LC045: When to Build your Marketing Website

launchpeer - July 27, 2018 - 0 comments

Today’s question:

Today’s question comes from Theo. I am part of a team that just started working on our MVP for a SaaS product. I’m wondering when we should start building the marketing website? Should it be at the same time as we build the product so that we can get Alpha testers?

Jake’s answer:

This is an easy question: you should start building your website now.

Before you even start building your product you should build, at minimum, a landing page. Many people try to overcomplicate things

It should have two things: 1) The problem you are going to solve and 2) How you’re going to solve it.

A great product to do this is Ship by ProductHunt. It allows you for a small numbers of characters and doesn’t even offer all of the rest of the bells and whistles. When you’re still in development, having that is enough. You don’t know what it’s going to turn into over time, but you do know what the problem is and what your potential solution is.

For example, at LaunchPeer, the problem we are trying to solve is that it’s hard to find technical people to build your product for your startup. We are solving this by creating transparency in pricing and getting you access to technical people immediately. The problem and solution have never changed even though many other processes have.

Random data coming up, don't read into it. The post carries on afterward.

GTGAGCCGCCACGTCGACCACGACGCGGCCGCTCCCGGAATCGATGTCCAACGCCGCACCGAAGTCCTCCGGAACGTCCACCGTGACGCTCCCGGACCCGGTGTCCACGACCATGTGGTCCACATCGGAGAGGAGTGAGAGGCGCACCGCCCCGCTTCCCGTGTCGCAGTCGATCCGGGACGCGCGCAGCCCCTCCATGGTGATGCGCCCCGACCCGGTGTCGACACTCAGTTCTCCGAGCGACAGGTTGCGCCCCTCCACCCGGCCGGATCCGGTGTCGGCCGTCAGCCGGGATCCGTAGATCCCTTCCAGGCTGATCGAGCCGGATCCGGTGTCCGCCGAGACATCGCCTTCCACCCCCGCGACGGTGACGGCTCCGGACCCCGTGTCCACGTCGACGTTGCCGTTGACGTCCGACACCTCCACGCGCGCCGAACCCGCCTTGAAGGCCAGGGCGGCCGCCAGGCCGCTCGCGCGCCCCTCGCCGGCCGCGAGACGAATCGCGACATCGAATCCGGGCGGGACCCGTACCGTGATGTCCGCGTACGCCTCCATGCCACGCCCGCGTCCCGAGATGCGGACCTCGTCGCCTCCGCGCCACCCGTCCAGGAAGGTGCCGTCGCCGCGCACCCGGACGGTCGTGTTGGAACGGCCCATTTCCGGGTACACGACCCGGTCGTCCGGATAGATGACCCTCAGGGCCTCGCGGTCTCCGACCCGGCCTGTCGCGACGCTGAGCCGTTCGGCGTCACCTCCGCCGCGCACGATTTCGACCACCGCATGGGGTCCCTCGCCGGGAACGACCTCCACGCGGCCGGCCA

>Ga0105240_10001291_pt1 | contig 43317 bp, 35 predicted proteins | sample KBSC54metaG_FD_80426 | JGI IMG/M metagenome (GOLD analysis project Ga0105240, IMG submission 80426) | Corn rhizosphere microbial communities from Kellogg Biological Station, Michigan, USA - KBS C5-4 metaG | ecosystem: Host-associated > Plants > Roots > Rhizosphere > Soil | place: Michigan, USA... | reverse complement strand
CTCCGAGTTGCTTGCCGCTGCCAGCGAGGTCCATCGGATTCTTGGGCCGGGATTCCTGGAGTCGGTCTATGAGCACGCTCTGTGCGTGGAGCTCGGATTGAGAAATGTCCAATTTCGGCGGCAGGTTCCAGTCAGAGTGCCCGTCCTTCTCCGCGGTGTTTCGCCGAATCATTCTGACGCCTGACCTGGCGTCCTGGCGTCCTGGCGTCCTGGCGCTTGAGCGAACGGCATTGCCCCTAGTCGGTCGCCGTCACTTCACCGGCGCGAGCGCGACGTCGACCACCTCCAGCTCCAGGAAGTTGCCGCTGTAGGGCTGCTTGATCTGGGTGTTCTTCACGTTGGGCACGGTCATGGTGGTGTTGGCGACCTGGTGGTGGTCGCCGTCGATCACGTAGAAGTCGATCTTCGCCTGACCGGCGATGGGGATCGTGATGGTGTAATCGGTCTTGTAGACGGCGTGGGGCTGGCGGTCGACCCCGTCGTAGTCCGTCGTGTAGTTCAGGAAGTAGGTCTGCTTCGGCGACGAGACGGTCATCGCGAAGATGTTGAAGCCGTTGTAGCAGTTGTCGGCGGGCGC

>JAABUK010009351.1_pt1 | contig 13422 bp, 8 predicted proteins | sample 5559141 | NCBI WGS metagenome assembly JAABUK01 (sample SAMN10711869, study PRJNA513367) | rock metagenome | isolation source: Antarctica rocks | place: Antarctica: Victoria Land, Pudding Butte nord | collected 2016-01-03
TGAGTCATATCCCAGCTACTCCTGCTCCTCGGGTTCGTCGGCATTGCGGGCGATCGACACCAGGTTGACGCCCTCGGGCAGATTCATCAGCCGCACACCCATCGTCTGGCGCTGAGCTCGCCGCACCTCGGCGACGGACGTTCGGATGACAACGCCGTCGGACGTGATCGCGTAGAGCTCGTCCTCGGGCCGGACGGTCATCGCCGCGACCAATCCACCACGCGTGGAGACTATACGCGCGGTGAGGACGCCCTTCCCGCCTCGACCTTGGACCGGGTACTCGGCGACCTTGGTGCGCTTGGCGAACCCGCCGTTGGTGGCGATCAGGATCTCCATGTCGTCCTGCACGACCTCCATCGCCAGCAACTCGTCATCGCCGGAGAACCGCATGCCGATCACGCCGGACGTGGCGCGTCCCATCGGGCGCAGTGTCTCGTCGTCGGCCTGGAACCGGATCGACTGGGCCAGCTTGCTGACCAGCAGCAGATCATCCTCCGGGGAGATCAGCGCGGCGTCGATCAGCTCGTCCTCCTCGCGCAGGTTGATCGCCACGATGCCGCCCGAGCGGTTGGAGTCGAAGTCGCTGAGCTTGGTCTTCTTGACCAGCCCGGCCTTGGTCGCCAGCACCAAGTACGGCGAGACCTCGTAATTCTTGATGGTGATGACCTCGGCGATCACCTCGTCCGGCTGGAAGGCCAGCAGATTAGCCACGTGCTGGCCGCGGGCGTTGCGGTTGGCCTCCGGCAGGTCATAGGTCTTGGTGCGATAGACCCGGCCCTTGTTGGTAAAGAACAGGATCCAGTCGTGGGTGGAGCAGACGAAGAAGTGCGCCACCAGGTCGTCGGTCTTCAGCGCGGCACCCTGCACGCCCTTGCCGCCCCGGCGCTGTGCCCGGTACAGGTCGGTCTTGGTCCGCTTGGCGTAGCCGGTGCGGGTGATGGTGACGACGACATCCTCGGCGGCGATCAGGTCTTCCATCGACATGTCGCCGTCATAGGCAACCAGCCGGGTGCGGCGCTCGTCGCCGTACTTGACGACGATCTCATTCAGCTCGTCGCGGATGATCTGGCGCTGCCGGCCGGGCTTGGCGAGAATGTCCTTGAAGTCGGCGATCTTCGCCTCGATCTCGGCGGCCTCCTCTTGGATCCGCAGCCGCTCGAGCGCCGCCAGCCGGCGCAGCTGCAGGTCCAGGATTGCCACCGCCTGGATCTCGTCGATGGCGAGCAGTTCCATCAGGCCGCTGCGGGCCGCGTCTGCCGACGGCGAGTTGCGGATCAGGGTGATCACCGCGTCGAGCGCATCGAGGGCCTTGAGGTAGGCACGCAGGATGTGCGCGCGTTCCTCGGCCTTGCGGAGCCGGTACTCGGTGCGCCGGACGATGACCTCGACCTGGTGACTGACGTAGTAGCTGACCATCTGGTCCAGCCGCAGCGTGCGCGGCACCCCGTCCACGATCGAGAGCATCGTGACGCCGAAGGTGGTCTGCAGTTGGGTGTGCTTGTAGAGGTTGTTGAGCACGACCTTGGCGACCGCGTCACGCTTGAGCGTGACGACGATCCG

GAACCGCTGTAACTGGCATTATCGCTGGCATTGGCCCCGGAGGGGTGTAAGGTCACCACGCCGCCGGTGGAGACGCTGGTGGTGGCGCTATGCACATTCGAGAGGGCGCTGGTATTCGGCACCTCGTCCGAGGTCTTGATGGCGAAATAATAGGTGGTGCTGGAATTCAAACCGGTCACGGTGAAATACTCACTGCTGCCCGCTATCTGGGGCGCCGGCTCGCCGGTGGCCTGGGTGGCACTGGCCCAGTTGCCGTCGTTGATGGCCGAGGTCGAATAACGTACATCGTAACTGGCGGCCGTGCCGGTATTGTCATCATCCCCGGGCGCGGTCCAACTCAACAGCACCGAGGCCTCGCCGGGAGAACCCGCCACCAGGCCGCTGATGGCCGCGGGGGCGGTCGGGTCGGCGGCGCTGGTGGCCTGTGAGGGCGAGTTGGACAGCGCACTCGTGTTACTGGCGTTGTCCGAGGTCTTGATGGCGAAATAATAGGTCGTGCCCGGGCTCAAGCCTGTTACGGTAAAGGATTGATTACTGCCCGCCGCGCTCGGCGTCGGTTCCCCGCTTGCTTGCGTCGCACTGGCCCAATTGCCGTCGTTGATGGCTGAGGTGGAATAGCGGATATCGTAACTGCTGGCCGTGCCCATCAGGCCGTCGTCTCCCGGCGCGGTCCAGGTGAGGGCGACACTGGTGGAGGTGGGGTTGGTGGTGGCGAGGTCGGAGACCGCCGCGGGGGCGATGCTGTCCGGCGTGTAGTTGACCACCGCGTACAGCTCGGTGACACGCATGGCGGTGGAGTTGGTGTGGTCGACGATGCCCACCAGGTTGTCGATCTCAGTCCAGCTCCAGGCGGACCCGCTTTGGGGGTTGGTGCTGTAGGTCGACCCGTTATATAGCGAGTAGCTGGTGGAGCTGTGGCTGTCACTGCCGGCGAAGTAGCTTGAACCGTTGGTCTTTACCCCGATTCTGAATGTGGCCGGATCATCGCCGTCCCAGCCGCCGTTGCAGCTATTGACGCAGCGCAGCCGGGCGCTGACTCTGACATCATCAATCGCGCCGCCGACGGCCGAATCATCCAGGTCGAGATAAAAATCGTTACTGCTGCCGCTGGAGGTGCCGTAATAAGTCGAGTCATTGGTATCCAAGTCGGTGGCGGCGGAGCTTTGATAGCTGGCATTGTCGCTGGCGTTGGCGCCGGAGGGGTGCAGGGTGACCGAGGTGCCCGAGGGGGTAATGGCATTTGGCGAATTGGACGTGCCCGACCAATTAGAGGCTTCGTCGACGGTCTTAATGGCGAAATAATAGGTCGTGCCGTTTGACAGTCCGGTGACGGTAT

As soon as you come up with your idea, it’s time to build your marketing website. You shouldn’t really start the MVP until you have the buy-in for the idea anyway.

As soon as you come up with your idea, it's time to build your marketing website. Click To Tweet

Step-by-Step Launch Process

  1. Setup a landing page. It should have the problem, the solution, and some type of sign up.
  2. Start building the MVP. Utilize the list you’ve started to build as your testing grounds. Survey those people and ask them what they want to see. An MVP is the least amount you can build to solve that one pain point. What’s important is launching a product as quickly as you can so you can get those first 10-50 customers and gain a bit of traction.
  3. Iterate on the product. Use the feedback you get from those initial users to help refine and build upon your original product. This feedback is invaluable and will ensure you are building something people will actually pay for and use.

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